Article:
By Ellery Littleton Ellery leads a number of programs at The Haven, including Writing up a Storm: Haiku in March 2011.
Poetry is my favourite form of writing. It took me a long time to figure this out. About 50 years, in fact. Although I wasn’t thinking about poetry as a kid, I was writing it sometimes, all unawares, and reading quite a bit of it in children’s literature. When I think about it, I see that I’ve been into it all my life. It became part of my “work,” then part of my identity.
I have found too, that the more I write poetry, the more I am searching for brevity of expression. I have come to prefer the haiku over the epic poem – or even something as long as a sonnet. I can’t really tell you why, but there is something immensely appealing to me about writing a short poem. A haiku, in fact. Three lines long. With twelve to seventeen syllables.
But what can you say in such a short space? People wonder. They are more used to something a good deal longer, like the stuff they read in school or at university. But I have discovered that you can say a lot in a short space, in a very brief poem, the kind we seldom got to read – or write – as young people. Consider the following erotic haiku:
just one more
See what I mean. Your memory and imagination took you right away to scenes laden with tantalizing possibilities. And you probably smiled when you read it. Not bad for six words. And the words are gentle, subtle, not explicit; they hint and suggest, which allows you to fill in the blanks, so to speak. In the tradition of the haiku, what is not said is important.
Alan Ginsburg said “writing haiku is like eating popcorn; once you get started, it’s hard to stop.” The comment sort of trivializes the process, but I agree with it. I have found that there is something delicious about writing haiku, which is like taking verbal snapshots of the human condition in a particularly concise, focused and enjoyable way.
Recently, I finished writing a book of erotic haiku, close to 200 poems, entitled Hummingbird Tattoo. None of them are more than four lines long; most of them are three. The longest has about 20 syllables; the shortest has six. I found that I was able to take a lot of snapshots of intimate moments in the lives of individuals through these poems.
I had been writing haiku for years, but started writing the erotic variety after I came across a number of them on haiku websites. I often found them clumsy and too explicit. I allowed myself to think, “I can do better than this.” I wanted to take the form and elevate it somehow, create something more contemplative and relational, rather than primarily sexual, and found that I preferred a more subtle approach. I think this is reflected in my poems. For example:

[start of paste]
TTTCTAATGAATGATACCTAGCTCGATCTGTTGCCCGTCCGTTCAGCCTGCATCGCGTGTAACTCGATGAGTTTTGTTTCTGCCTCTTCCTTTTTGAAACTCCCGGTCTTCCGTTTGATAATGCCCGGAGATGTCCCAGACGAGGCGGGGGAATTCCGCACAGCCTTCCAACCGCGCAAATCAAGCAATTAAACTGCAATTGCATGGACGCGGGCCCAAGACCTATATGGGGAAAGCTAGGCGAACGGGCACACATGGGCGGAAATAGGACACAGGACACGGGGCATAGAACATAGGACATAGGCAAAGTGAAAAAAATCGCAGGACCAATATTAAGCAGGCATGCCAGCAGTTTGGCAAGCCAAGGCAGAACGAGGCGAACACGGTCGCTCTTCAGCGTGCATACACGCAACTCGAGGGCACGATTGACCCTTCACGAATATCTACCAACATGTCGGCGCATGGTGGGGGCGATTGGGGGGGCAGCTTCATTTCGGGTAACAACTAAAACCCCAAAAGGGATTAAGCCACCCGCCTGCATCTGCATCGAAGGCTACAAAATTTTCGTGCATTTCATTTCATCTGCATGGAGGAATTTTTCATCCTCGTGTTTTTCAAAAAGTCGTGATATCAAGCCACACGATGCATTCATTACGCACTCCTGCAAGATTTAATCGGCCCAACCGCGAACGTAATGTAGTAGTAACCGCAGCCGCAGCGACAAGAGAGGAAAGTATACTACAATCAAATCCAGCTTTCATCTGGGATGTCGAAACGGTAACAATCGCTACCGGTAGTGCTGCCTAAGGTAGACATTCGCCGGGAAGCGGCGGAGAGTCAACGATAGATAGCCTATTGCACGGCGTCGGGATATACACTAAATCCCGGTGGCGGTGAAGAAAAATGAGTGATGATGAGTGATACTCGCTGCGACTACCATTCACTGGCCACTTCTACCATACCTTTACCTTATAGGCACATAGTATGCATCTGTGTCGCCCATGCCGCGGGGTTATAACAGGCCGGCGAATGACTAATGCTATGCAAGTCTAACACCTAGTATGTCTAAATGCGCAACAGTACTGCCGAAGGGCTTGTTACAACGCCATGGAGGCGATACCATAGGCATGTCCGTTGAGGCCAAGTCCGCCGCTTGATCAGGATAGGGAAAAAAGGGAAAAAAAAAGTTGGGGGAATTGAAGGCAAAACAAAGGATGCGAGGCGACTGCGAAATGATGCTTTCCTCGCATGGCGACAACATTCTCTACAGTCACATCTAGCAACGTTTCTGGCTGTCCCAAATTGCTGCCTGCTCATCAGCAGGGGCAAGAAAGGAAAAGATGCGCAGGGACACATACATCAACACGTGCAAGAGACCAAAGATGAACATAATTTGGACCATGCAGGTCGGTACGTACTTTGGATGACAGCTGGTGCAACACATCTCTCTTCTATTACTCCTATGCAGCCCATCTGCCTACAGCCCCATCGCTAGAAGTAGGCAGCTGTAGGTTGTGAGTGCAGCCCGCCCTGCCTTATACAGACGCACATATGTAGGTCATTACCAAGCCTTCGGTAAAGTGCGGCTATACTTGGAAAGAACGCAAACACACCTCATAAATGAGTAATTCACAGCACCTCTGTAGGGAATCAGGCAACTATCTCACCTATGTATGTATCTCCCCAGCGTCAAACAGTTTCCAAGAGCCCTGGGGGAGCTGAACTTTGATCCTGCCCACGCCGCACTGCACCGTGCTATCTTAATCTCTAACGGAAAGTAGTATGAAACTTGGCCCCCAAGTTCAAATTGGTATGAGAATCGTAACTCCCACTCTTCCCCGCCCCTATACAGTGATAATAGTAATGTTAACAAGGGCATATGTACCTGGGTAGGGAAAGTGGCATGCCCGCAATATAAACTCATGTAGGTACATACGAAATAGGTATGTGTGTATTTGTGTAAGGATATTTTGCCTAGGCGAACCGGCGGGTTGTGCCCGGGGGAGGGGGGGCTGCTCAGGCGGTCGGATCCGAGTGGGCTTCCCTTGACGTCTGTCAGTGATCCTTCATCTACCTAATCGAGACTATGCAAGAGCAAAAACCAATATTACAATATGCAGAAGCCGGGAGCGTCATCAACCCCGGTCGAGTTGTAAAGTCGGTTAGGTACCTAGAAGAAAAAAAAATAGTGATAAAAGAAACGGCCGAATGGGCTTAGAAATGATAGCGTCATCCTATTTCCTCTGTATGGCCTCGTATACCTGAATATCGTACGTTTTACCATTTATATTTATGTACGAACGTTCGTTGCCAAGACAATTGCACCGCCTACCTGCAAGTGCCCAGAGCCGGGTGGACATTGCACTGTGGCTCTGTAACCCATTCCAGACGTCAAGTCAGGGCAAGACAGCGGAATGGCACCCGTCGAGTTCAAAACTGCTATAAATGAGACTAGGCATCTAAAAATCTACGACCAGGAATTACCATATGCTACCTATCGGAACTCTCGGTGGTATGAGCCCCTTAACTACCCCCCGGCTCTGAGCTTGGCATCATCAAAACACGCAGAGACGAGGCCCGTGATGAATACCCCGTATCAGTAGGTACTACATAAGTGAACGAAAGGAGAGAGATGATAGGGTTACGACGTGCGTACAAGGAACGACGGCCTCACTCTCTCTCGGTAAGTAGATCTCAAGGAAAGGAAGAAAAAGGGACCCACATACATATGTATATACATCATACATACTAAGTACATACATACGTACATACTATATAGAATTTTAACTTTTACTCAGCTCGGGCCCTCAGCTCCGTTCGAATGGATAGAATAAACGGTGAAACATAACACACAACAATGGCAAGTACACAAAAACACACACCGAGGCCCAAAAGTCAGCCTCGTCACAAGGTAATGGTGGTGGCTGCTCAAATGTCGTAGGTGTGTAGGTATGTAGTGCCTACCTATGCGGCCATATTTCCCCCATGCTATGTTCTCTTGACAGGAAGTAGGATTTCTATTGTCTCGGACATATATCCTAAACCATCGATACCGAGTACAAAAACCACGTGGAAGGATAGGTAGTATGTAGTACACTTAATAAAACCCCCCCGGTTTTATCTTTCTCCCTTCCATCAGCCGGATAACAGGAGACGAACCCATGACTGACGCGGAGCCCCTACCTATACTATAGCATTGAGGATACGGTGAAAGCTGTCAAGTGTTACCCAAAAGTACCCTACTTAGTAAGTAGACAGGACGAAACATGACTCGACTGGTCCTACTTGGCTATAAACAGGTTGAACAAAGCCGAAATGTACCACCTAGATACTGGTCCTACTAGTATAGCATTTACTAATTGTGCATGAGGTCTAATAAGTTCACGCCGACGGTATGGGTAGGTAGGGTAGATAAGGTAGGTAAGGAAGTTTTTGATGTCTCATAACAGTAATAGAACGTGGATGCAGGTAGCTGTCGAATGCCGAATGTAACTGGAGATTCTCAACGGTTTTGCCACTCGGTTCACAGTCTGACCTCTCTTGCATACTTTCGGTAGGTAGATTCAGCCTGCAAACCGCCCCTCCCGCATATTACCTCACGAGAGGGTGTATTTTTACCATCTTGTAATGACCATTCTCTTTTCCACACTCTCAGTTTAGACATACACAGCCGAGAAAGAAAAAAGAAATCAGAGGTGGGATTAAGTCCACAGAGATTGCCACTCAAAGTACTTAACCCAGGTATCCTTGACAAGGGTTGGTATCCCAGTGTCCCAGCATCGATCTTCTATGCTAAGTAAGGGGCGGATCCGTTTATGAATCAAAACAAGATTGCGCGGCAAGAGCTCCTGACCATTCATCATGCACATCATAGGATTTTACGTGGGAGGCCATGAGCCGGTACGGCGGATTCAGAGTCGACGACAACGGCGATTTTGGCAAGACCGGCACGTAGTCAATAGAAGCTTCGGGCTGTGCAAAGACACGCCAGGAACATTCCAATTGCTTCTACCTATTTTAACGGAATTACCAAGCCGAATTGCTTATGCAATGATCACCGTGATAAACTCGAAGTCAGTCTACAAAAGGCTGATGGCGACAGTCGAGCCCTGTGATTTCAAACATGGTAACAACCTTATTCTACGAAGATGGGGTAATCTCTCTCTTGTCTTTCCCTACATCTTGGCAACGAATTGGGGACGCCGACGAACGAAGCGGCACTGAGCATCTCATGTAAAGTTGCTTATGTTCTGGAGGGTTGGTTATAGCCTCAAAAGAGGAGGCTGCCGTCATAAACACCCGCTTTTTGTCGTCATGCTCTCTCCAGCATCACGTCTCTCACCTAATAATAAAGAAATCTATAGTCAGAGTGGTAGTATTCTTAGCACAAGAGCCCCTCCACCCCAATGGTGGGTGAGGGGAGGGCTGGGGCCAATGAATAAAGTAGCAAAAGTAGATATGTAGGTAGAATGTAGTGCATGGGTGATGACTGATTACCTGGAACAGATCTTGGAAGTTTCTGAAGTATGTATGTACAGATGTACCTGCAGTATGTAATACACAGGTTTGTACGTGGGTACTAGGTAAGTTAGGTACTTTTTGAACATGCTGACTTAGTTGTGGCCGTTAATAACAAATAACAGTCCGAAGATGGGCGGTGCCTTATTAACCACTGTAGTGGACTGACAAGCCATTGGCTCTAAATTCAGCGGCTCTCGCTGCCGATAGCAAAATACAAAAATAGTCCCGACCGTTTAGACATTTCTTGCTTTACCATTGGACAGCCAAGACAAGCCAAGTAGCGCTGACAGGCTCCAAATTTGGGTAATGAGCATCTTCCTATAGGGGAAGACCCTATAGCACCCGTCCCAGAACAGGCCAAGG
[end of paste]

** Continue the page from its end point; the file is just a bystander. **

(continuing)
inevitably your hair
came undone …
now that we are apart
does it still?
As I was preparing to publish the book, I asked Jock McKeen of Haven fame, a published poet himself, if he would be kind enough to write a few words I could use in the introduction to the book. Jock understood what I was up to, and wrote some thoughtful words for me. For instance:
“In these haiku, the constraint of the words creates a remarkable intensity of experience. Life is sharply revealed in these moments. The spareness of the words invites a quick entry into the experience. Haiku uses sharp cuts to get to the meat of the matter. This can be in itself breathtaking. When the topic is eroticism, it is doubly breathtaking!
“The poems provide glimpses through a briefly-opened window into private spaces. The reader is personally, subtly engaged, as one who observes in secret becomes part of what is seen.”
I was invited recently by an established American publishing company that specializes in haiku to “manage” an on-line forum or blog, about erotic haiku. I was flattered by the offer, but turned it down. I don’t want to be associated exclusively with the erotic genre. I want to move on and write haiku about anything and everything; the form lends itself beautifully to writing about the myriad moments and experiences of a life lived with awareness.
If you are interested in writing haiku, and getting a brief but in-depth experience of the process, I will be offering a one-day haiku-writing workshop next March at The Haven. It’s easier and more fun than you think to write haiku, once you get the hang of it. Maybe we’ll see you there.
from the market …
Victoria, Oct. 2010